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How much would you be willing to take on for £70,000 a year?
It might be significantly over the average UK salary (which is around the £27k mark) but if one job advert is to be believed, you really will be working for your money.
And then some.
A desperate family in Leicestershire are after a live-in nanny to look after their two children, aged seven and nine.
You’d be working a 48 hour week, and would get your own private living quarters with your own bathroom and bedroom – perfect for retreating to once the ankle-biters are tucked up in bed.
Doesn’t sound too shabby, does it?
However, you might want to consider the following before applying…
Firstly, three nannies have left the post in the last six months.
The reason? The kids’ “challenging behaviour”.
So, the parents decided on a new approach and got the children to write a new advert, which appeared on Childcare.co.uk , according to their own specifications.
It certainly makes for interesting reading.
The parents have made it clear that the children can be challenging so, due to their demanding careers, it’s imperative that the children have a childcarer that will keep them happy for long periods of time.
(Image: Universal Studios)
Candidates must have experience in gaming, baking, cooking, carpentry, building and sports, which sounds fine and pretty standard.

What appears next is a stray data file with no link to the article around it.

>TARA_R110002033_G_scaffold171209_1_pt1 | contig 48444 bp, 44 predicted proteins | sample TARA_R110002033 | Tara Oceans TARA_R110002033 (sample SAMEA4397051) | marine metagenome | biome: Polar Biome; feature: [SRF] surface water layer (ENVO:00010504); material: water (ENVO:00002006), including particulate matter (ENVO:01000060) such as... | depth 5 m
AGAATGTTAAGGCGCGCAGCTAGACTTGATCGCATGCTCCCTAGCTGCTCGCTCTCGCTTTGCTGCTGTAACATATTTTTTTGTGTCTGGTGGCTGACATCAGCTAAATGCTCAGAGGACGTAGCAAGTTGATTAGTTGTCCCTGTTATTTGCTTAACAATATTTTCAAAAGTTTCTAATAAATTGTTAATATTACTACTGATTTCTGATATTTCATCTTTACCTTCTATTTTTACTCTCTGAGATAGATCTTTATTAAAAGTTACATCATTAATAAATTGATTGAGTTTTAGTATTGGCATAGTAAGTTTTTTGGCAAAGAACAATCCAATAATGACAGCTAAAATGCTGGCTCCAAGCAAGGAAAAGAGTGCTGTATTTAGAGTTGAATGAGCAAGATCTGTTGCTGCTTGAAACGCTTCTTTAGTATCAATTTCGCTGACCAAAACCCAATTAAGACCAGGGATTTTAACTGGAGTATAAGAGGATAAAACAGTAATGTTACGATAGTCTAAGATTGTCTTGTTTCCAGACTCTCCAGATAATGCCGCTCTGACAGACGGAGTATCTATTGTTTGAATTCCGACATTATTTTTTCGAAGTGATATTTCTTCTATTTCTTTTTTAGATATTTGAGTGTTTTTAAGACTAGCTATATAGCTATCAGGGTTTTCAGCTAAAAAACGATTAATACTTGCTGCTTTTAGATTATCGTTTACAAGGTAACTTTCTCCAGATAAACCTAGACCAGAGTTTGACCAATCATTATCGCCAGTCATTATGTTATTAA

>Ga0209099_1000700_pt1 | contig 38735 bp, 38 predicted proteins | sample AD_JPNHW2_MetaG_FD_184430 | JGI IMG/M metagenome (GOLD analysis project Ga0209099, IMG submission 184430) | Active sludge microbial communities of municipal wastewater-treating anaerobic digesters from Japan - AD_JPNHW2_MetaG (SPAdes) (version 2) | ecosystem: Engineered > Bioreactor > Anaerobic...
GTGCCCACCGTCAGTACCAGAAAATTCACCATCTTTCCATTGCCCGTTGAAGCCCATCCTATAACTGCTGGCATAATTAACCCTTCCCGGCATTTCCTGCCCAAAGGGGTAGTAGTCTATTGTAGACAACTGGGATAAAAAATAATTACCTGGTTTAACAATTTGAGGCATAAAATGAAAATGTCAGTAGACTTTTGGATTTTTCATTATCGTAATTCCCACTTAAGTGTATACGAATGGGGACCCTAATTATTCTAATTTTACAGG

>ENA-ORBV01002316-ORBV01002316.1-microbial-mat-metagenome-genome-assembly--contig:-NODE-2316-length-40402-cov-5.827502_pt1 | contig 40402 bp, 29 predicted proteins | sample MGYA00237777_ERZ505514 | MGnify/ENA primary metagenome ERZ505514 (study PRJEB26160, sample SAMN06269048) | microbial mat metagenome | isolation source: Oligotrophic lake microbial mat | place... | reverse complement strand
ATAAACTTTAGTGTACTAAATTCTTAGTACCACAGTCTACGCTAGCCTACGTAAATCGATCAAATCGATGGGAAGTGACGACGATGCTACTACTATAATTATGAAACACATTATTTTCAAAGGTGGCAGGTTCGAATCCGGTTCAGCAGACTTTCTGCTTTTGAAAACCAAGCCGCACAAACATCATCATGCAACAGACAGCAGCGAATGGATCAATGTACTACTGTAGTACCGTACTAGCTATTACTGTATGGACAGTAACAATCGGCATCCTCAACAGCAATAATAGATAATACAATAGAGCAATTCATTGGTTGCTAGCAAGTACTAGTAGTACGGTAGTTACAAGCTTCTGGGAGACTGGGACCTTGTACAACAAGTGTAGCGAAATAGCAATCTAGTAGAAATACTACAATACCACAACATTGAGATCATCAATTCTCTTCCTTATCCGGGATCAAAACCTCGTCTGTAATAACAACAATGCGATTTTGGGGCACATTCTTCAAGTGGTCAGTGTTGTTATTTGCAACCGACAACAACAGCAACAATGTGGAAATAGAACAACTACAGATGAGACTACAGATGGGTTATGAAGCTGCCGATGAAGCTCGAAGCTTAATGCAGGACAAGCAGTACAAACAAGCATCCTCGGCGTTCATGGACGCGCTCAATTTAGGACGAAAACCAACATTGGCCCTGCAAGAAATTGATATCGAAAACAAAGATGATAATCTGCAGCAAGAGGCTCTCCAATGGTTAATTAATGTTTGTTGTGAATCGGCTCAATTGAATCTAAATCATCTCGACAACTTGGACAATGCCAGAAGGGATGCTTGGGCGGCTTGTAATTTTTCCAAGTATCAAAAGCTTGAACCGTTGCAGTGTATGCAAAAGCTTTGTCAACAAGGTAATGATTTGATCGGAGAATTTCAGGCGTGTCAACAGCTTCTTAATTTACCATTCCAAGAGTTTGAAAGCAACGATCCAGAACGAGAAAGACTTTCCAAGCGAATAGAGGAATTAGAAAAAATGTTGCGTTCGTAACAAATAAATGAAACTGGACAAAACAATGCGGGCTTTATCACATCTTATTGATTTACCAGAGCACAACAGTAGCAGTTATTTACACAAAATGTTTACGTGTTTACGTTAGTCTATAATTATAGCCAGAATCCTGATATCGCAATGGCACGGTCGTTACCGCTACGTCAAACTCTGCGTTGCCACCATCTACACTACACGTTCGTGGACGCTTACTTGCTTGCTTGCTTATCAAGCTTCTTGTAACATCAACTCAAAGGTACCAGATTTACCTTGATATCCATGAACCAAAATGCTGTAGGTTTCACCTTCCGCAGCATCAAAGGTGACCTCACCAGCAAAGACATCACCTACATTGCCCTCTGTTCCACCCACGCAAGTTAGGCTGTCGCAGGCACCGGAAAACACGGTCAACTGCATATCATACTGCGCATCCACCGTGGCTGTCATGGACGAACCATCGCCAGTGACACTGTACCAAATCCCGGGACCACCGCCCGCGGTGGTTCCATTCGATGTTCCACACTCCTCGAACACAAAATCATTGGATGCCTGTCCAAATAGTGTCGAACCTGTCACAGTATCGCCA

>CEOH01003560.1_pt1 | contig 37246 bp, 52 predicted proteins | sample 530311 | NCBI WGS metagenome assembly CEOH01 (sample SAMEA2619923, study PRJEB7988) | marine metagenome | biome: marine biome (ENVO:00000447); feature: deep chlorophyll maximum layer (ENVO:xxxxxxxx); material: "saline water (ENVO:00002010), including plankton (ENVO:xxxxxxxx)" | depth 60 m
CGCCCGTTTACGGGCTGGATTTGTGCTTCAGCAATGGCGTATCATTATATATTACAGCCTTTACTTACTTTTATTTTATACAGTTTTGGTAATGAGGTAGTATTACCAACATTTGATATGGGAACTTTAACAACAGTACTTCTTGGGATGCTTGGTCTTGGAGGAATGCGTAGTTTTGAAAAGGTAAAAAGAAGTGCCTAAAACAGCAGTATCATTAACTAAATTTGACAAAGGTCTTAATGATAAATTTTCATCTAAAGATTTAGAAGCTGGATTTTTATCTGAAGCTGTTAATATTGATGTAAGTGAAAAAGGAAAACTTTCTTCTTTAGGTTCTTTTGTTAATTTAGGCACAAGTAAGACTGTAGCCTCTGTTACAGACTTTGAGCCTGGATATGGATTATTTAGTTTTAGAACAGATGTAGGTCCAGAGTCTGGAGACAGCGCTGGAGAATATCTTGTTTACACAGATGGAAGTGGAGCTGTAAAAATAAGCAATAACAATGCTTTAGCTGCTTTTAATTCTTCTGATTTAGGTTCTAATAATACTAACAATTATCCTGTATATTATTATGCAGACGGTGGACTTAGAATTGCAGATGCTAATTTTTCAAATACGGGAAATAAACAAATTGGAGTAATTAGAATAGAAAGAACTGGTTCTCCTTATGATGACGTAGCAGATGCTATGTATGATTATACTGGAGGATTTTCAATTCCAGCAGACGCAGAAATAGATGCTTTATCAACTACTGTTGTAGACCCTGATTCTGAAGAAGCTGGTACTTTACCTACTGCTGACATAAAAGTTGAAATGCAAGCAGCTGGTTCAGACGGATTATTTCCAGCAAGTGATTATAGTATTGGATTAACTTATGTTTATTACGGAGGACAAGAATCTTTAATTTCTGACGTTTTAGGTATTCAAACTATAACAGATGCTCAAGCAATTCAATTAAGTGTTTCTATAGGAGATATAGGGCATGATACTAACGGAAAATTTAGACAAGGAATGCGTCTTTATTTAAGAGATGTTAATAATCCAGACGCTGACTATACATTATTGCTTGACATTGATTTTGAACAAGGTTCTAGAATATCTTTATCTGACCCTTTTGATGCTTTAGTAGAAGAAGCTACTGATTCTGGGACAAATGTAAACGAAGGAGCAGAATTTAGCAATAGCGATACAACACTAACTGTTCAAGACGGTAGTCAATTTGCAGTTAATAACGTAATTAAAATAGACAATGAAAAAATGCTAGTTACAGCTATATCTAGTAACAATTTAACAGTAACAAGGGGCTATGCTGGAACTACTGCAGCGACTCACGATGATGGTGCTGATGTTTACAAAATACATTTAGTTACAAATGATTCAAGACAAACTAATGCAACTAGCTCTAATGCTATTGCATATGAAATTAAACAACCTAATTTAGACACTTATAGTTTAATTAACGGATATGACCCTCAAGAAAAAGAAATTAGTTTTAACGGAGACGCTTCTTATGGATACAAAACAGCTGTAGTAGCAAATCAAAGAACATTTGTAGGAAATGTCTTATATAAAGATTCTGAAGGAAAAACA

Then the children lay down their rules.
1. We want to play football and other stuff with them
2. I want them to play Fortnite and FIFA with me
3. I want them to be fun and not have any rules and we want to stay up to whatever time we want
4. We want to make cakes every day and have pizza for dinner all the time
5. We don’t want them to be angry with us ever
6. They have to do all of our homework and I don’t want to do any chores.
If this sounds a little unusual, then don’t worry – it has the FULL backing of the parents.
They acknowledge that although they know allowing their children to do what they want isn’t a conventional way of parenting, they’d rather their children be happy and content while they’re not around.
The family has said that there will be a month-long probationary period where the children will feed back to the parents on how happy they are with their nanny.
So, any takers?
No, us neither…
More Info: www.mirror.co.uk